When is an insurance claim NOT a claim you want to make?

Real Estate Agent with Coldwell Banker Rox Realty

Merriam-Webster defines insurance as:

Definition of INSURANCE 1 a : the business of insuring persons or property b : coverage by contract whereby one party undertakes to indemnify or guarantee another against loss by a specified contingency or peril


This blog is about "B" - loss by a specified contingency or peril.  We are all supposed to carry insurance on mortgaged property to protect the lender in case of loss.  NOTE I said lender - not you.  There are different types of coverage available and homeowners insurance typically covers the structure, contents and loss of use.  But your lender isn't concerned if you lose your furniture - they want their asset, the structure, protected. 

I read time and again in the local paper about a family experiencing a catastrophic loss.  And they didn't have insurance and are seeking donations.  This is a tragedy that could have been avoided for a few hundred dollars a year.  Money thrown away?  On average, yes.  Until you are the statisical loss - then it is the best thing you could have purchased.

But is every loss an insurance claim?  Not if you want to be insurable in the future!  And think twice if you are thinking of selling your property in a few years.  The C.L.U.E report is to show a buyer the claims history of the property.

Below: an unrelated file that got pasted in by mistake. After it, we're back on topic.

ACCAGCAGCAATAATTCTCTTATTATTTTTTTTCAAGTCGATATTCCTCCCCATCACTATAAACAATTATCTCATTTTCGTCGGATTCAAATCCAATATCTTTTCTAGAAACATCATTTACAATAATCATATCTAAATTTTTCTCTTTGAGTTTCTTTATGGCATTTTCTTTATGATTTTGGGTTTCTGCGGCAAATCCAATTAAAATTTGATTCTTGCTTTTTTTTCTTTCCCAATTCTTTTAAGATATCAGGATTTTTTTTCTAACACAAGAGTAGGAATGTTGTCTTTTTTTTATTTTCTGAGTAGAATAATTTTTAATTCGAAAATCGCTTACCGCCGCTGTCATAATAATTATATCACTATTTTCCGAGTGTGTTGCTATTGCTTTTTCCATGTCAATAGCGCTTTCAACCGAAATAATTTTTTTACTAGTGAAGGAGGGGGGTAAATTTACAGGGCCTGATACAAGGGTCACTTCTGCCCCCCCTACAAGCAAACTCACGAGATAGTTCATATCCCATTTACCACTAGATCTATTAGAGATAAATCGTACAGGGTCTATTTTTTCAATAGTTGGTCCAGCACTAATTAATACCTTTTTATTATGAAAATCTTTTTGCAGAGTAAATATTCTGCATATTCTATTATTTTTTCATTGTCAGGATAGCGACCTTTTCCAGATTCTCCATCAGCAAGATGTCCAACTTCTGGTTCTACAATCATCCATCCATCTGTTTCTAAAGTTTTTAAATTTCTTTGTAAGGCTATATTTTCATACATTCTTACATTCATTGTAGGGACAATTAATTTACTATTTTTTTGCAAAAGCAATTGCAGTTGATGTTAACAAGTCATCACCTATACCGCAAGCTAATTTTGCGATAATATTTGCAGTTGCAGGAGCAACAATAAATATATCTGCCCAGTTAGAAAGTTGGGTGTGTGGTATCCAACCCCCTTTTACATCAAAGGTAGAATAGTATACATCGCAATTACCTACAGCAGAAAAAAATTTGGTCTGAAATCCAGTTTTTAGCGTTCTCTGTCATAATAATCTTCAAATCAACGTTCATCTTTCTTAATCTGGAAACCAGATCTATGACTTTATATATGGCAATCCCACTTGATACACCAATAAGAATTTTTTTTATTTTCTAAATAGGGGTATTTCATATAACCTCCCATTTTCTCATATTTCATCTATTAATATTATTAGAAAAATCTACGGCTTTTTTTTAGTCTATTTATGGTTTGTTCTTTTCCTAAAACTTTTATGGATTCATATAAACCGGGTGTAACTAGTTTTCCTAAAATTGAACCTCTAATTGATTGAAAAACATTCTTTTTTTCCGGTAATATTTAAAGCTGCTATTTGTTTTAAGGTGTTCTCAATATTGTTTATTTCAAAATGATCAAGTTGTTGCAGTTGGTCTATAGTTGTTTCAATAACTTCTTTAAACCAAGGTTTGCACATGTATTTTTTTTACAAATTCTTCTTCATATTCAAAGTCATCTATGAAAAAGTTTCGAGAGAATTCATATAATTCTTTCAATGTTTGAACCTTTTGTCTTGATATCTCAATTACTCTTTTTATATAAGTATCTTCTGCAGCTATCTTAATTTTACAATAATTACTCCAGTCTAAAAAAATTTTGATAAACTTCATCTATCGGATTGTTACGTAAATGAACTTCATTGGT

This is what my roof looked like a few weeks ago after a microburst hit the area.


The roof over the garage along with the parapet walls were peeled back like a banana!  I contacted a roofing contractor I use and had him give me an estimate.  Just under $3K to repair, not something I wanted to pay 100% out of my pocket right now.  Even the deductible hurt, but it had to be done.  Yes, this was a necessary insurance claim and my carrier paid promptly.

The same storm caused two large trees to uproot at my daughter's house around the corner.                    Same insurance carrier, same agent. tree


Since there was no damage to any structure, no claim was filed.  Yes, homeowners insurance has coverage for tree removal available - but should you file a claim?  We already owned the chainsaw but if we didn't, a small one costs about $80.  It took about two hours to cut two large trees into smaller pieces and cart out to the back forty.  (Yes, we do live on acreage and hauled it out back).  I'm sure a professional tree service would have been easier but would it have been a smart financial move considering she wants to sell the place in a couple of years?  Probably not.

If you think you have a claim, talk with your insurance agent  to see if you should file a claim or pay for the problem yourself.  That $600 bill could cost you a lot more in future premiums and even affect your ability to secure low-cost insurance than it's worth!


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Bea Lueck

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